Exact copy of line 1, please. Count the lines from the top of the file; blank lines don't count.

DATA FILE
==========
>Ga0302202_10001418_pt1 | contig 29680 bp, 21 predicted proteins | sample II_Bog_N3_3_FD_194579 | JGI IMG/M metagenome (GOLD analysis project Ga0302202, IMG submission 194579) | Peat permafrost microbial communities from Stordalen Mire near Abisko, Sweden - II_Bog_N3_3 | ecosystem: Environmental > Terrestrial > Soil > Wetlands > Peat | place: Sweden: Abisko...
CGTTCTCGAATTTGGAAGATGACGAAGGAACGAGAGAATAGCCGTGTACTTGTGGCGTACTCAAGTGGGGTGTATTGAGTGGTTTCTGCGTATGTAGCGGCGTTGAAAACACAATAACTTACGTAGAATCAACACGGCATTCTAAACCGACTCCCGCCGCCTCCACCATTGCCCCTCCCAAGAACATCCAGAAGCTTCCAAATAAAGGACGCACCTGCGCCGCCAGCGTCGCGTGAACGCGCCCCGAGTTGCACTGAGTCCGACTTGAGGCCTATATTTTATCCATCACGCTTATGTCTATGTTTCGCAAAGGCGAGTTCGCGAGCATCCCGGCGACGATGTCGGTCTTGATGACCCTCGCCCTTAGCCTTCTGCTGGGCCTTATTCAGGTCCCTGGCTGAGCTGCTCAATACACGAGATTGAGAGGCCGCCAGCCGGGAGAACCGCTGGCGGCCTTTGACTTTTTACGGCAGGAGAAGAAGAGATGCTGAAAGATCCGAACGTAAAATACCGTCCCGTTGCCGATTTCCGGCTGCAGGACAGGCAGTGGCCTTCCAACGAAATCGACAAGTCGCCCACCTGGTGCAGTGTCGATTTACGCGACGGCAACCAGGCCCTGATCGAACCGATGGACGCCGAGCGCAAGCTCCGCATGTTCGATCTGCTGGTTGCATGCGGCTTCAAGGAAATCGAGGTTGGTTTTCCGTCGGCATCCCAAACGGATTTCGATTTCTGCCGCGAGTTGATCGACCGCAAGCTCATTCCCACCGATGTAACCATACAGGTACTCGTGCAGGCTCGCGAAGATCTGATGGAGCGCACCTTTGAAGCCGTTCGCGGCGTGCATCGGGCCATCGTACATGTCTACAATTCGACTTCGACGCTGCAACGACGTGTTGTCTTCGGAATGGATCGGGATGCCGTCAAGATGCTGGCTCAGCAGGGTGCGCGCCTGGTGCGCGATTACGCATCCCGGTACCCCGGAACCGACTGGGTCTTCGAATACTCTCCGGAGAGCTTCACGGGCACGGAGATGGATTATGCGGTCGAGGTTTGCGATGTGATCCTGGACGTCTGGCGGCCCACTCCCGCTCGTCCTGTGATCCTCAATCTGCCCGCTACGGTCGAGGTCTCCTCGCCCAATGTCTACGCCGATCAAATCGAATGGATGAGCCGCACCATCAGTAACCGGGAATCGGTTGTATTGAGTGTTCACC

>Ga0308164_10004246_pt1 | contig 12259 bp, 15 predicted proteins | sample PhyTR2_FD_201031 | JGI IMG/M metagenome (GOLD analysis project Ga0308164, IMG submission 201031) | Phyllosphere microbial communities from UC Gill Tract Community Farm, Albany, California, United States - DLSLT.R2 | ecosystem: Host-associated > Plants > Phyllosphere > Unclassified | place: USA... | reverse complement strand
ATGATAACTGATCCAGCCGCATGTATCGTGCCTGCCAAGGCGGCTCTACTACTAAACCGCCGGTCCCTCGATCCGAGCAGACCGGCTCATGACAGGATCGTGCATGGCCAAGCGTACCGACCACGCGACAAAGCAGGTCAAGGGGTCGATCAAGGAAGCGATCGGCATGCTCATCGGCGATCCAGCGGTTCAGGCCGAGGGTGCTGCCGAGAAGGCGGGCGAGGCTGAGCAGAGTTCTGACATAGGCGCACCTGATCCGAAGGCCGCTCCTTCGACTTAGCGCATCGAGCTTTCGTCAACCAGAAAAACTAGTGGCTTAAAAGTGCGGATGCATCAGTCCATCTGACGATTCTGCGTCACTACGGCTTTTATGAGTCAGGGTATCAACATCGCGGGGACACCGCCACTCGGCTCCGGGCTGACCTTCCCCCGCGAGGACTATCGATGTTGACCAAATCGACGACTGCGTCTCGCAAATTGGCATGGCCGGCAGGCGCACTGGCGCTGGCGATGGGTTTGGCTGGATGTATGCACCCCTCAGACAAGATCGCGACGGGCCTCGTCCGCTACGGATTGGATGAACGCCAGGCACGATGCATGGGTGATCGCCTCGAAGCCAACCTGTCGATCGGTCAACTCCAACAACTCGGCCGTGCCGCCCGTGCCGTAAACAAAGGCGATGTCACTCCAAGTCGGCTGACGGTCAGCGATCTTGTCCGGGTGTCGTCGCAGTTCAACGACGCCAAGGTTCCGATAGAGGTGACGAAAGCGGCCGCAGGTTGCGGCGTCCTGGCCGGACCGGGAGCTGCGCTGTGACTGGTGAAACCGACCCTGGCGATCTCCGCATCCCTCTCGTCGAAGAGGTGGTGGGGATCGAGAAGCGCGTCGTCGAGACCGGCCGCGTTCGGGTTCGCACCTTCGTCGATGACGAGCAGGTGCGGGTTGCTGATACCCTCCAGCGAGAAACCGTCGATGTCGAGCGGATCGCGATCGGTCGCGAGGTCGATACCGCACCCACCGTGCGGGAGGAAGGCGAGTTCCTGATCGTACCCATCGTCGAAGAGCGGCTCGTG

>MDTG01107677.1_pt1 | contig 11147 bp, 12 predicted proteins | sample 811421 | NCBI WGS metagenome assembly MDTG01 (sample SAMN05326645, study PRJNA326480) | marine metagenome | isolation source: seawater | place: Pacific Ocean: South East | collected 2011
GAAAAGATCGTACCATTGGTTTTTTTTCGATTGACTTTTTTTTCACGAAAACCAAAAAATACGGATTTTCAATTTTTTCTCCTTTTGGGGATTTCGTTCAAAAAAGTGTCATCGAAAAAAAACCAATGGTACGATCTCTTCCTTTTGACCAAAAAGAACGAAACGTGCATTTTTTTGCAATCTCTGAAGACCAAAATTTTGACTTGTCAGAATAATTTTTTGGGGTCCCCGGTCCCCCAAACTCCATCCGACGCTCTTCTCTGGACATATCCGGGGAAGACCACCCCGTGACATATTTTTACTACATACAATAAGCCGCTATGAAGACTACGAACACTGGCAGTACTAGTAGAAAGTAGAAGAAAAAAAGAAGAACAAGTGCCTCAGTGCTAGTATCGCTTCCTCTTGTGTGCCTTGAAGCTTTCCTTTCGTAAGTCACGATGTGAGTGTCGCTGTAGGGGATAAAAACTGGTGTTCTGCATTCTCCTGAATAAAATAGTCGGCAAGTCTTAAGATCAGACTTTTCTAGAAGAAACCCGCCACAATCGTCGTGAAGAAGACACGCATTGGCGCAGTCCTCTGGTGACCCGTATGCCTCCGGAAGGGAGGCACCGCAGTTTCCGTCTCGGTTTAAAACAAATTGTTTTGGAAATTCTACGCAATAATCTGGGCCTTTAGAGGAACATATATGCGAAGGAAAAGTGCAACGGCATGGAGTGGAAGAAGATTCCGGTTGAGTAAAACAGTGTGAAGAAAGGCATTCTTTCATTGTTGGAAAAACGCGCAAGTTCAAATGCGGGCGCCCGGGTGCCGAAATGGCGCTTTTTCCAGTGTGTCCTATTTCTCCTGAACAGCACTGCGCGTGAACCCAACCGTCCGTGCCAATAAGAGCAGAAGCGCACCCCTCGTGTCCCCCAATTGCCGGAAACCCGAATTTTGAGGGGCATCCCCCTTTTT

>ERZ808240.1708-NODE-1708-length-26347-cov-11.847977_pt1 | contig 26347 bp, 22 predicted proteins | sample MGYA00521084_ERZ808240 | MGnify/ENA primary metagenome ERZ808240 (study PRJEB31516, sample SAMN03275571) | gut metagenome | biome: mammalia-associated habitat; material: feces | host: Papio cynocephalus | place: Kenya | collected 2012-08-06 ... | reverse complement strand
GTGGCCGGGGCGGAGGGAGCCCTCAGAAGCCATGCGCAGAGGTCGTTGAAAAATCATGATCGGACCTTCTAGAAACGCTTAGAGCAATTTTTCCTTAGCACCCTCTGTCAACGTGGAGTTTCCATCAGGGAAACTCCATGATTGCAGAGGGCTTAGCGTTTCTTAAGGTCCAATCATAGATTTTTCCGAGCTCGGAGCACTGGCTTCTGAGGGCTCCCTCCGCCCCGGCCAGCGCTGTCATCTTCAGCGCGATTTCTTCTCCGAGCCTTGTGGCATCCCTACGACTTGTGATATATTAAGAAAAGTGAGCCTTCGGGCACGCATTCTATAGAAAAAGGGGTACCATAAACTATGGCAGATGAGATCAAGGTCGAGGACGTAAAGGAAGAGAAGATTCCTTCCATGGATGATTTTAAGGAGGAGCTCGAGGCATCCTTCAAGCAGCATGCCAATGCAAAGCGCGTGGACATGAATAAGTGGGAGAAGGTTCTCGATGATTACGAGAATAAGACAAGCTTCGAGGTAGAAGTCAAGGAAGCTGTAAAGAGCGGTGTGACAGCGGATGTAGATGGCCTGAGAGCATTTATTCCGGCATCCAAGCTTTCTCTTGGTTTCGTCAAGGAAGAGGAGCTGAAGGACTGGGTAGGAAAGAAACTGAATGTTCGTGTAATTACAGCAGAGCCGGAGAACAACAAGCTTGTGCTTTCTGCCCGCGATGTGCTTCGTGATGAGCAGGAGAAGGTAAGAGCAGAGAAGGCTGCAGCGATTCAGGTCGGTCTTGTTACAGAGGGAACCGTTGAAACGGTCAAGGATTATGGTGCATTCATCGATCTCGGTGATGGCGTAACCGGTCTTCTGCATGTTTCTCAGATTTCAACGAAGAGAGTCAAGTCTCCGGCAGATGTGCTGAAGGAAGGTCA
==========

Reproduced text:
>Ga0302202_10001418_pt1 | contig 29680 bp, 21 predicted proteins | sample II_Bog_N3_3_FD_194579 | JGI IMG/M metagenome (GOLD analysis project Ga0302202, IMG submission 194579) | Peat permafrost microbial communities from Stordalen Mire near Abisko, Sweden - II_Bog_N3_3 | ecosystem: Environmental > Terrestrial > Soil > Wetlands > Peat | place: Sweden: Abisko...